You've all seen it. Sentences like "this sentence is false": if they're false, they're true, and vice versa, so they can't be either true or false. Some people solve this problem by doing something really complicated: they introduce infinite type hierarchies wherein every sentence you can express is given a "type", which is an ordinal number, and every sentence can only refer to sentences of lower type. "This sentence is false" is not a valid sentence there, because it refers to itself, but no ordinal number is less than itself. Eliezer Yudkowsky mentions but says little about such things. What he does say, I agree with: *ick!*

In addition to the sheer icky factor involved in this complicated method of making sure sentences can't refer to themselves, we have deeper problems. In English, sentences *can* refer to themselves. Heck, *this* sentence refers to itself. And this is not a flaw in English, but something useful: sentences ought to be able to refer to themselves. I want to be able to write stuff like "All complete sentences written in English contain at least one vowel" without having to write it in Spanish or as an incomplete sentence.^{1} How can we have self-referential sentences without having paradoxes that result in the universe doing what cheese does at the bottom of the oven? Easy: use fuzzy logic.

Now, take a nice look at the sentence "this sentence is false". If your intuition is like mine, this sentence seems false. (If your intuition is unlike mine, it doesn't matter.) But obviously, it isn't false. At least, it's not *completely* false. Of course, it's not true, either. So it's not true or false. Nor is it the mythical third truth value, *clem*^{2}, as clem is not false, making the sentence indeed false, which is a paradox again. Rather, it's something in between true and false--"of medium truth", if you will.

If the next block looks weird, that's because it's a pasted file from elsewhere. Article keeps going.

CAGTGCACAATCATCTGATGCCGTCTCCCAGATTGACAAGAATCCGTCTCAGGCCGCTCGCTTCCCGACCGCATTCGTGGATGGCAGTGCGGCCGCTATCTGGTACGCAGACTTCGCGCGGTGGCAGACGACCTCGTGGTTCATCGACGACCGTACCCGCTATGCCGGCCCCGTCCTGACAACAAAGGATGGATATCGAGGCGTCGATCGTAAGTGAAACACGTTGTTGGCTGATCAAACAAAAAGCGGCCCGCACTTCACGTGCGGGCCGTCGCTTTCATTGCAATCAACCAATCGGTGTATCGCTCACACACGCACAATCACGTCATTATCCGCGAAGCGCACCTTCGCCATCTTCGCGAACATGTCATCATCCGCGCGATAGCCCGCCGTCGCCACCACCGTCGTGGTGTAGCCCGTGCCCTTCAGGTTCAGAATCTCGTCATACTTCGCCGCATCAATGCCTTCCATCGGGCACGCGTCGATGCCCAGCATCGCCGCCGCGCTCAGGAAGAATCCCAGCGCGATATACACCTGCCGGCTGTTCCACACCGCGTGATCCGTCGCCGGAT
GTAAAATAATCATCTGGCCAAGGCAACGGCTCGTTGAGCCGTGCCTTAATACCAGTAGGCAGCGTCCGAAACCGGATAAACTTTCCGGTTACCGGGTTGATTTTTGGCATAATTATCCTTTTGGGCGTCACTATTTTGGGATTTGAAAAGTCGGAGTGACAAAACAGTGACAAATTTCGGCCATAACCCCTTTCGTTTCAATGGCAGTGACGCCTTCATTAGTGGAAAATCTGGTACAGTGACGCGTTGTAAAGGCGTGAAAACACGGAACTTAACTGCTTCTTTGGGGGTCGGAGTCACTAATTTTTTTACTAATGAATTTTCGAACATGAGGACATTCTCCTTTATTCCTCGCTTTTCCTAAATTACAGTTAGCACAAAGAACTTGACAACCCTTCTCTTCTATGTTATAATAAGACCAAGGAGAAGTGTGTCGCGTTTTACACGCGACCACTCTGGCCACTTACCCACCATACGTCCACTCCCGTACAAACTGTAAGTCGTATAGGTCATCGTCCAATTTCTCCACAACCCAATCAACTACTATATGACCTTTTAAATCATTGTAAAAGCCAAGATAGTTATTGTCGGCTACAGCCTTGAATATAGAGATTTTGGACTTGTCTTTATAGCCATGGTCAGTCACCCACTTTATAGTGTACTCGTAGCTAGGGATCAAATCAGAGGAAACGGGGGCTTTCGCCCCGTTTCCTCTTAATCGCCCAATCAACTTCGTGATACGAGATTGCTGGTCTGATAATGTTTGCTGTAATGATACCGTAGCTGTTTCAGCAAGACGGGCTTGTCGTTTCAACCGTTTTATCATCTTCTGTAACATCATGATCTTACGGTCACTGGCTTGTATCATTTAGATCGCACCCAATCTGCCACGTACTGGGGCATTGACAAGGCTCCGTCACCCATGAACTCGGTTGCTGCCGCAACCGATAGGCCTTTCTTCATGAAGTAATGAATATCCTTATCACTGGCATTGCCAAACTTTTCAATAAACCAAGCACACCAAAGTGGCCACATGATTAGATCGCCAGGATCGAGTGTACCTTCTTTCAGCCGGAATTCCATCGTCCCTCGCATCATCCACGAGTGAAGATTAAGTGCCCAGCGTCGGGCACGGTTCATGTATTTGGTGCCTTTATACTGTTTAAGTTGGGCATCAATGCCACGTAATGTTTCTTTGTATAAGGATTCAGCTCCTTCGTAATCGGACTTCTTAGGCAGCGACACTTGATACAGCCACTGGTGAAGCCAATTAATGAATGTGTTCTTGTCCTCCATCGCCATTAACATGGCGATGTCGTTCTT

So, how do we represent "of medium truth" formally? Well, the obvious way to do that is using a real number. Say that a completely false sentence has a truth value of 0, a completely true sentence has a truth value of 1, and the things in between have truth values in between.^{3} Will this work? Why, yes, and I can prove it! Well, no, I actually can't. Still, the following, trust me, *is* a theorem:

Suppose there is a set of sentences, and there are N of them, where N is some (possibly infinite) cardinal number, and each sentence's truth value is a continuous function of the other sentences' truth values. Then there is a consistent assignment of a truth value to every sentence. (More tersely, every continuous function [0,1]^N -> [0,1]^N for every cardinal number N has at least one fixed point.)

So for every set of sentences, no matter how wonky their self- and cross-references are, there is some consistent assignment of truth values to them. At least, this is the case *if* all their truth values vary continuously with each other. This won't happen under strict interpretations of sentences such as "this sentence's truth value is less than 0.5": this sentence, interpreted as black and white, has a truth value of 1 when its truth value is below 0.5 and a truth value of 0 when it's not. This *is* inconsistent. So, we'll ban such sentences. No, I don't mean ban sentences that refer to themselves; that would just put us back where we started. I mean we should ban sentences whose truth values have "jumps", or discontinuities. The sentence "this sentence's truth value is less than 0.5" has a sharp jump in truth value at 0.5, but the sentence "this sentence's truth value is significantly less than 0.5" does not: as its truth value goes down from 0.5 down to 0.4 or so, it also goes up from 0.0 up to 1.0, leaving us a consistent truth value for that sentence around 0.49.

*Edit: I accidentally said "So, we'll not ban such sentences." That's almost the opposite of what I wanted to say.*

Now, at this point, you probably have some ideas. I'll get to those one at a time. First, is all this truth value stuff really necessary? To that, I say yes. Take the sentence "the Leaning Tower of Pisa is short". This sentence is certainly not completely true; if it were, the Tower would have to have a height of zero. It's not completely false, either; if it were, the Tower would have to be infinitely tall. If you tried to come up with any binary assignment of "true" and "false" to sentences such as these, you'd run into the Sorites paradox: how tall would the Tower be if any taller tower were "tall" and any shorter tower were "short"? A tower a millimeter higher than what you say would be "tall", and a tower a millimeter shorter would be "short", which we find absurd. It would make a lot more sense if a change of height of one millimeter simply changed the truth value of "it's short" by about 0.00001.